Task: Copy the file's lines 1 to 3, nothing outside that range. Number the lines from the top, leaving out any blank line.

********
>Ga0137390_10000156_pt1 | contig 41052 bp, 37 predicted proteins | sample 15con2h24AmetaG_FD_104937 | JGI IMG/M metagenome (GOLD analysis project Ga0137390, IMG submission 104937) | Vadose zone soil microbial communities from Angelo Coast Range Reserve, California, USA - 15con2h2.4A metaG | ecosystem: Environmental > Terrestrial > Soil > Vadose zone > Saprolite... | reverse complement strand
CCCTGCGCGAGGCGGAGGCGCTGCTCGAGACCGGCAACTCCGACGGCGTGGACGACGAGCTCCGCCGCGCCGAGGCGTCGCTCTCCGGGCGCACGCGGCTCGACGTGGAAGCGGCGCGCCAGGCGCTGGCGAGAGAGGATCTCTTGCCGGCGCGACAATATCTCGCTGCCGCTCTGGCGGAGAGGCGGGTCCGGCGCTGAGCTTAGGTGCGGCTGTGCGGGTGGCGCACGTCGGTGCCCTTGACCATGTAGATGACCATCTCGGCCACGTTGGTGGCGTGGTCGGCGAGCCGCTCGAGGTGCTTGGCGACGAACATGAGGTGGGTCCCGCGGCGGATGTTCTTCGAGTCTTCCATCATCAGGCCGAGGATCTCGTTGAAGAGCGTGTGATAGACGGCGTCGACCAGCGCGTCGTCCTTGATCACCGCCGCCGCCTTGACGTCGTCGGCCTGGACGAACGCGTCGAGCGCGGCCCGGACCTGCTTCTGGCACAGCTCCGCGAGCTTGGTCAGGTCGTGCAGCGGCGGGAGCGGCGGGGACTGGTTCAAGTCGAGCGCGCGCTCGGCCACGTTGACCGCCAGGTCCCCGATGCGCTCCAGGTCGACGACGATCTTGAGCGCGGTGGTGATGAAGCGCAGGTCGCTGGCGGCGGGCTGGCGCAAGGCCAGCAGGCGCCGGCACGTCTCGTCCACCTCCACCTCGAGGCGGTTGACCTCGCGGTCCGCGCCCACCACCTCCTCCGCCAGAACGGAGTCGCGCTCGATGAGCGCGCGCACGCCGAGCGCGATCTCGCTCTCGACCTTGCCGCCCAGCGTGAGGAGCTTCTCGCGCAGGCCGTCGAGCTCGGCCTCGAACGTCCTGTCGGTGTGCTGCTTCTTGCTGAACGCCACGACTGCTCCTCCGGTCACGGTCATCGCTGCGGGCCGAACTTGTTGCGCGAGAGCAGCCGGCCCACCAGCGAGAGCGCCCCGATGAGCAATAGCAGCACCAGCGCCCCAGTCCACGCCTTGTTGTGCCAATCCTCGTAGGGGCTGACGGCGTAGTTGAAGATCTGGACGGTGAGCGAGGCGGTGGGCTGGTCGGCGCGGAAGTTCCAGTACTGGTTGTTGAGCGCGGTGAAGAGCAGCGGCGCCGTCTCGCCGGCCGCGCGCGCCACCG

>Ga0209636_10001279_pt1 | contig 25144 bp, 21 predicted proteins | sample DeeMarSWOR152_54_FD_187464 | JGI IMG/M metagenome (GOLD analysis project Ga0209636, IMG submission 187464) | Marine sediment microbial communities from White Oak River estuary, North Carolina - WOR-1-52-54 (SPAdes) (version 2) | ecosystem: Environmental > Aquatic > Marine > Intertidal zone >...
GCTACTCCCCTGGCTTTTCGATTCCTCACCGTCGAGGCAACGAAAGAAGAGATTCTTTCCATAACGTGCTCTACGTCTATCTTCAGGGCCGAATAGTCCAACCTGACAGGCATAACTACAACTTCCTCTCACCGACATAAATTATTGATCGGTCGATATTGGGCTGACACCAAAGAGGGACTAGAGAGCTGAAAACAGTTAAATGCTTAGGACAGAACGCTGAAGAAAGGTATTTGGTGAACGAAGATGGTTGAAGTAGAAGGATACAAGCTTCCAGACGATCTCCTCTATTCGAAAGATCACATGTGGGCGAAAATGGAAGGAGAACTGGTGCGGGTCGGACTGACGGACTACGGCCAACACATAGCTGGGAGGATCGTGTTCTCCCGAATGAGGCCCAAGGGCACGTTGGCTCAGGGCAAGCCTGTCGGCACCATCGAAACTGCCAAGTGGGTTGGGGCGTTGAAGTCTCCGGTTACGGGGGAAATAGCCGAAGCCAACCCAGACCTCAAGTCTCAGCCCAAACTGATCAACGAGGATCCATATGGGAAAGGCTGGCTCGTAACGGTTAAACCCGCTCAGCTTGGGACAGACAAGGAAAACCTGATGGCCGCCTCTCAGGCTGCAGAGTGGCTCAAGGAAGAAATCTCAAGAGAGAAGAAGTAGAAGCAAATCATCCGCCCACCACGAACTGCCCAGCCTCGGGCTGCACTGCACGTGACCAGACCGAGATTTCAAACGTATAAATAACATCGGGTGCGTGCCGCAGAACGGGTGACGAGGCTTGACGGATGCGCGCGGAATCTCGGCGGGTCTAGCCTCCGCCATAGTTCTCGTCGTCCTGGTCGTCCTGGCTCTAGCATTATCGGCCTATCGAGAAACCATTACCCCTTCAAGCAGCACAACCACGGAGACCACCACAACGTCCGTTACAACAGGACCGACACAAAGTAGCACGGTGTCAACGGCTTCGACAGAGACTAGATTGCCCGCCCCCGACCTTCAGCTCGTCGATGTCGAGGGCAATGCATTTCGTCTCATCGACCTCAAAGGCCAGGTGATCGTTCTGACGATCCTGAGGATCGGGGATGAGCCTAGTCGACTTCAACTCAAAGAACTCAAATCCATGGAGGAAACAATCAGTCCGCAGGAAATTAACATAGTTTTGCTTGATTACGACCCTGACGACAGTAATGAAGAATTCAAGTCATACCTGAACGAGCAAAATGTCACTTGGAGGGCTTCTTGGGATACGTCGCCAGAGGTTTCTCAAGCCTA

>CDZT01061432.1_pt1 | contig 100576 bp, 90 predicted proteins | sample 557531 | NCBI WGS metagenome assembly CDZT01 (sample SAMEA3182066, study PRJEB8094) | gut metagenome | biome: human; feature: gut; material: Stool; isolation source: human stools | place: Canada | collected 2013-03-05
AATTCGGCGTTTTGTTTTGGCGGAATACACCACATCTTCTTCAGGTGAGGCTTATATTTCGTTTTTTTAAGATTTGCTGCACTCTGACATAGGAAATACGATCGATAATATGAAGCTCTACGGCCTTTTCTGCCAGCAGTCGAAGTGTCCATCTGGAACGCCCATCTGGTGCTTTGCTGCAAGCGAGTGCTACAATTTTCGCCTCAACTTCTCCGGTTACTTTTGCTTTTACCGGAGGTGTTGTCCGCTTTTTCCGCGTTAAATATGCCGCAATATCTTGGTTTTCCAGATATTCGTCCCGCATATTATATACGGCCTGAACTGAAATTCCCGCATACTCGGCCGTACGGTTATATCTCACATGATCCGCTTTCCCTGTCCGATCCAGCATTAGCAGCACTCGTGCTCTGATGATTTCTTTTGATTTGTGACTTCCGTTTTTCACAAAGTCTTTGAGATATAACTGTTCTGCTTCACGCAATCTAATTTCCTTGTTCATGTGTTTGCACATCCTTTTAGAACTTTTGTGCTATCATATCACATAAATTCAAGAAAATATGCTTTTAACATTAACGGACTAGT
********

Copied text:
>Ga0137390_10000156_pt1 | contig 41052 bp, 37 predicted proteins | sample 15con2h24AmetaG_FD_104937 | JGI IMG/M metagenome (GOLD analysis project Ga0137390, IMG submission 104937) | Vadose zone soil microbial communities from Angelo Coast Range Reserve, California, USA - 15con2h2.4A metaG | ecosystem: Environmental > Terrestrial > Soil > Vadose zone > Saprolite... | reverse complement strand
CCCTGCGCGAGGCGGAGGCGCTGCTCGAGACCGGCAACTCCGACGGCGTGGACGACGAGCTCCGCCGCGCCGAGGCGTCGCTCTCCGGGCGCACGCGGCTCGACGTGGAAGCGGCGCGCCAGGCGCTGGCGAGAGAGGATCTCTTGCCGGCGCGACAATATCTCGCTGCCGCTCTGGCGGAGAGGCGGGTCCGGCGCTGAGCTTAGGTGCGGCTGTGCGGGTGGCGCACGTCGGTGCCCTTGACCATGTAGATGACCATCTCGGCCACGTTGGTGGCGTGGTCGGCGAGCCGCTCGAGGTGCTTGGCGACGAACATGAGGTGGGTCCCGCGGCGGATGTTCTTCGAGTCTTCCATCATCAGGCCGAGGATCTCGTTGAAGAGCGTGTGATAGACGGCGTCGACCAGCGCGTCGTCCTTGATCACCGCCGCCGCCTTGACGTCGTCGGCCTGGACGAACGCGTCGAGCGCGGCCCGGACCTGCTTCTGGCACAGCTCCGCGAGCTTGGTCAGGTCGTGCAGCGGCGGGAGCGGCGGGGACTGGTTCAAGTCGAGCGCGCGCTCGGCCACGTTGACCGCCAGGTCCCCGATGCGCTCCAGGTCGACGACGATCTTGAGCGCGGTGGTGATGAAGCGCAGGTCGCTGGCGGCGGGCTGGCGCAAGGCCAGCAGGCGCCGGCACGTCTCGTCCACCTCCACCTCGAGGCGGTTGACCTCGCGGTCCGCGCCCACCACCTCCTCCGCCAGAACGGAGTCGCGCTCGATGAGCGCGCGCACGCCGAGCGCGATCTCGCTCTCGACCTTGCCGCCCAGCGTGAGGAGCTTCTCGCGCAGGCCGTCGAGCTCGGCCTCGAACGTCCTGTCGGTGTGCTGCTTCTTGCTGAACGCCACGACTGCTCCTCCGGTCACGGTCATCGCTGCGGGCCGAACTTGTTGCGCGAGAGCAGCCGGCCCACCAGCGAGAGCGCCCCGATGAGCAATAGCAGCACCAGCGCCCCAGTCCACGCCTTGTTGTGCCAATCCTCGTAGGGGCTGACGGCGTAGTTGAAGATCTGGACGGTGAGCGAGGCGGTGGGCTGGTCGGCGCGGAAGTTCCAGTACTGGTTGTTGAGCGCGGTGAAGAGCAGCGGCGCCGTCTCGCCGGCCGCGCGCGCCACCG

>Ga0209636_10001279_pt1 | contig 25144 bp, 21 predicted proteins | sample DeeMarSWOR152_54_FD_187464 | JGI IMG/M metagenome (GOLD analysis project Ga0209636, IMG submission 187464) | Marine sediment microbial communities from White Oak River estuary, North Carolina - WOR-1-52-54 (SPAdes) (version 2) | ecosystem: Environmental > Aquatic > Marine > Intertidal zone >...